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Surging demand sees new lay-up destinations emerge

With demand for lay-up services growing, traditional parking lots for unused ships are becoming congested forcing shipowners to seek alternative sites to send their assets into hibernation.

Labuan in Malaysia, just north of Brunei, one of Asia’s premier lay-up destinations has become very busy in recent weeks (see MarineTraffic image taken today below), with available space becoming even tighter due to recent ship-to-ship operations. Costs in Labuan have also increased as authorities have just introduced new measures to use tugs to bring vessels into the anchorage area.

Alternative lay-up sites are emerging across the world from places as far afield as Panama, the Philippines and Norway.

A spokesperson for Relinic International Marine & Trading Corp in the Philippines told Splash today his company was seeing ships now being laid up in Manila and Negros Occidental through to the second quarter of 2021.

Carl Schou, CEO and president of Wilhelmsen Ship Management, commented: “Traditional lay-up locations like Labuan are quickly filling up. We are also on the look out for new locations. Just recently, we have sucessfully laid up five vessels in two new locations in Norway. “

A survey published on this site last month saw nearly two-thirds of reader anticipate that through to the end of 2021 shipping would experience record numbers of ships laid-up. In a report published in May from Lloyd’s Register (LR), the classification society reported the volume of lay-ups already in place had not been seen since the global financial crisis of 2008 and 2009.

The container sector still has 375 ships listed as inactive – albeit not in lay-up, per se – according to the latest data from Alphaliner, while Dynmar has estimated that the the idle car carrier fleet will hit 220-250 vessels at its peak in the coming month or so. Many passenger and cruiseships remain out of service too.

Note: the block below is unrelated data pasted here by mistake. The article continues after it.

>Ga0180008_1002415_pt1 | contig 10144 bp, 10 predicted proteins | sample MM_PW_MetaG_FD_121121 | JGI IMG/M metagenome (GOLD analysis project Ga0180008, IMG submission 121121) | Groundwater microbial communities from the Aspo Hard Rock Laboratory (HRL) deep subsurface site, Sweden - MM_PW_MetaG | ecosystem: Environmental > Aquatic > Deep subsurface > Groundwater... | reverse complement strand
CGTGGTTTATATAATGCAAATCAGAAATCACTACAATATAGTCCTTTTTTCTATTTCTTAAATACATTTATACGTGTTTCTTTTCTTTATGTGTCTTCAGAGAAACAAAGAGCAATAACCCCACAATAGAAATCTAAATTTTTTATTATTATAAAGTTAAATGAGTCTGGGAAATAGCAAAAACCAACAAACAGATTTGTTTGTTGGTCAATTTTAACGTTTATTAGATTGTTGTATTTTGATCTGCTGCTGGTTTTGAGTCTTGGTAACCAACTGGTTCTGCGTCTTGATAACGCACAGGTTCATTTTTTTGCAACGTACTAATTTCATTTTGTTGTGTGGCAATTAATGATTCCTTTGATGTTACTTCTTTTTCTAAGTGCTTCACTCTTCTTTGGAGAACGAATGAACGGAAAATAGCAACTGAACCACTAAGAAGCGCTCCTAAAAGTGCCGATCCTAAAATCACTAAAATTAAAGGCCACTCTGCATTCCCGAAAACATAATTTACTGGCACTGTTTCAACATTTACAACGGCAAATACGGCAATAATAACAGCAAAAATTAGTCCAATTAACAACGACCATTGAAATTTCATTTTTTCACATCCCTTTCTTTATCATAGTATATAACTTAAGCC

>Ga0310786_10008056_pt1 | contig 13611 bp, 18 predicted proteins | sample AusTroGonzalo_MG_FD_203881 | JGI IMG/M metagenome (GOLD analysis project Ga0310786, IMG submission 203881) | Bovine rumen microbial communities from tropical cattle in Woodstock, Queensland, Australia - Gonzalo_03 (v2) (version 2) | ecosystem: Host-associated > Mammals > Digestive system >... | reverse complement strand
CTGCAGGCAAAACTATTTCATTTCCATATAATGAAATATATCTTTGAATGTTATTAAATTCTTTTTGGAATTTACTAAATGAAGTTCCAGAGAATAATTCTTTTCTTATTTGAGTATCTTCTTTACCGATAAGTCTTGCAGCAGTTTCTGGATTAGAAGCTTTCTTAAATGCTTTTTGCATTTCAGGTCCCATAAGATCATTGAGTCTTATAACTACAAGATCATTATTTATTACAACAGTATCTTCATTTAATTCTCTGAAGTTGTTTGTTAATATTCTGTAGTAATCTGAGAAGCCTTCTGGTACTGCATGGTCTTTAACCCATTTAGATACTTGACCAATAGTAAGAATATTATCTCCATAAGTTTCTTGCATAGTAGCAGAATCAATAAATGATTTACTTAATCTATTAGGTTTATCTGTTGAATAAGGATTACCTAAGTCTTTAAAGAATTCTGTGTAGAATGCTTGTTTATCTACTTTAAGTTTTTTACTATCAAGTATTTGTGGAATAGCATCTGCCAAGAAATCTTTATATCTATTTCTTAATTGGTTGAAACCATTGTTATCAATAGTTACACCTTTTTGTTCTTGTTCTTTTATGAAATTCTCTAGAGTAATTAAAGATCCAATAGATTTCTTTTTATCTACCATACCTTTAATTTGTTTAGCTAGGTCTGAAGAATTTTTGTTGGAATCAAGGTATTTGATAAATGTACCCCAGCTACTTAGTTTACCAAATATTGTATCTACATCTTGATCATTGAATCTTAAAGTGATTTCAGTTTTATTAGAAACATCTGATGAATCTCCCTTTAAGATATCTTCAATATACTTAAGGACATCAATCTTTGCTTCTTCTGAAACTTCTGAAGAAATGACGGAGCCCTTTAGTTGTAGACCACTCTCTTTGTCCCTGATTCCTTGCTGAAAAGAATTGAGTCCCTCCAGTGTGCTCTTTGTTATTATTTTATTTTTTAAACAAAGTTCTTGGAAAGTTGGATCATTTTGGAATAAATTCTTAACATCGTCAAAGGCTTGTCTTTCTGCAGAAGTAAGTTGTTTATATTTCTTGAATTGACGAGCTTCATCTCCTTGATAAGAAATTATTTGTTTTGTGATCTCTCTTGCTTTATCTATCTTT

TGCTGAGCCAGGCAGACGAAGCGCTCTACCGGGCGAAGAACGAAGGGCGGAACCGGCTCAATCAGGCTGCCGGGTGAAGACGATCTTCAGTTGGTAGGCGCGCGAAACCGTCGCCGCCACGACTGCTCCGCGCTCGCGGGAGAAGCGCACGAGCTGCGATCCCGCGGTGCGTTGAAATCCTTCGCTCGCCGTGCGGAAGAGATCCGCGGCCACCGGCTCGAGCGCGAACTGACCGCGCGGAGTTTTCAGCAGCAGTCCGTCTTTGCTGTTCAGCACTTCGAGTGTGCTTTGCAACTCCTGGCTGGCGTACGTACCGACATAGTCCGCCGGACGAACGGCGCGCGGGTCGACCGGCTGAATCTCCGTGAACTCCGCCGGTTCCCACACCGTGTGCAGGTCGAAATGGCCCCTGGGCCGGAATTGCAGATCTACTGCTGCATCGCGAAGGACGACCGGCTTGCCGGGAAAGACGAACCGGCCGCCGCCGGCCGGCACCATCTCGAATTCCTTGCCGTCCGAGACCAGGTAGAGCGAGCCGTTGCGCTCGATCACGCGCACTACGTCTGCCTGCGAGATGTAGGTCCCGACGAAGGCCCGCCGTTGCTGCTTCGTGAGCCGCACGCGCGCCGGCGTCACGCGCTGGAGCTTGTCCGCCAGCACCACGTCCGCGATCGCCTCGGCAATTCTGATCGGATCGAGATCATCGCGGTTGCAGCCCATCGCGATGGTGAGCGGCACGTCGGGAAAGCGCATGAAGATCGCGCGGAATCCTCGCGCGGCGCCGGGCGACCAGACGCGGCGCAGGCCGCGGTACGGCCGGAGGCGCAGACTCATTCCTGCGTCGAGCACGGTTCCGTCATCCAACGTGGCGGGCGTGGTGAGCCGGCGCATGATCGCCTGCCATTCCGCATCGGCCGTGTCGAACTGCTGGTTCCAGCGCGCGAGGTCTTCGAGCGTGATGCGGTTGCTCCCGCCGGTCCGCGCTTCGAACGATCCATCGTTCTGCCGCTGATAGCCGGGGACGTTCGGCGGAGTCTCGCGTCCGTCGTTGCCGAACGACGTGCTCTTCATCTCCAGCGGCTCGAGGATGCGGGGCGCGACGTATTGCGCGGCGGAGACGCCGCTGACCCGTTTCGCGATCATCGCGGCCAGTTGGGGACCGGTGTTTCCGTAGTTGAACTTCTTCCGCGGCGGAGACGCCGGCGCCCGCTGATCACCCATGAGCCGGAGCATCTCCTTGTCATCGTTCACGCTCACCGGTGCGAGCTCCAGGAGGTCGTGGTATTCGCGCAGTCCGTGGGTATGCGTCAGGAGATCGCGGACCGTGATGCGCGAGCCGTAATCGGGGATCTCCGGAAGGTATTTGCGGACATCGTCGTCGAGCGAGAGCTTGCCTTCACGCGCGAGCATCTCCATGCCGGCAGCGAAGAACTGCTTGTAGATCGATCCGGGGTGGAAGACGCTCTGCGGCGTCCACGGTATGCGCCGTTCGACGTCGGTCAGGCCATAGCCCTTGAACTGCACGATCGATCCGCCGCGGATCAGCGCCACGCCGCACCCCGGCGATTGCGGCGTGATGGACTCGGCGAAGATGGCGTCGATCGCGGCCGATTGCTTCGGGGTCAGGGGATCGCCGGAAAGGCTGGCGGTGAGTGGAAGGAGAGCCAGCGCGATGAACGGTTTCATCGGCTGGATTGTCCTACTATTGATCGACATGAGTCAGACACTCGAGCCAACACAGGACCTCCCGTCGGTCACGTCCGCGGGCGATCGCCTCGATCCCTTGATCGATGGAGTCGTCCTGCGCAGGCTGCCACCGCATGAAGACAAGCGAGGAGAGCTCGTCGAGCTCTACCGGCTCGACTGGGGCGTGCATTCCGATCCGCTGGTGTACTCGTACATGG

Data sent to Splash by Clarkson Research Services today shows that for containers, idle capacity peaked at 11.9% in May but as of July 10 had trended down to 7.9%. It was around 4% a year ago.

There are now 196 offshore drilling rigs ready stacked compared to 153 in March. Cold stack has been steady at 125, Clarkson data shows.

Sam Chambers

Starting out with the Informa Group in 2000 in Hong Kong, Sam Chambers became editor of Maritime Asia magazine as well as East Asia Editor for the world’s oldest newspaper, Lloyd’s List. In 2005 he pursued a freelance career and wrote for a variety of titles including taking on the role of Asia Editor at Seatrade magazine and China correspondent for Supply Chain Asia. His work has also appeared in The Economist, The New York Times, The Sunday Times and The International Herald Tribune.

Comments

  1. But, where do the crews go? Well, an industry that relies on the hiring of quasi-slave labor does not need to respond.

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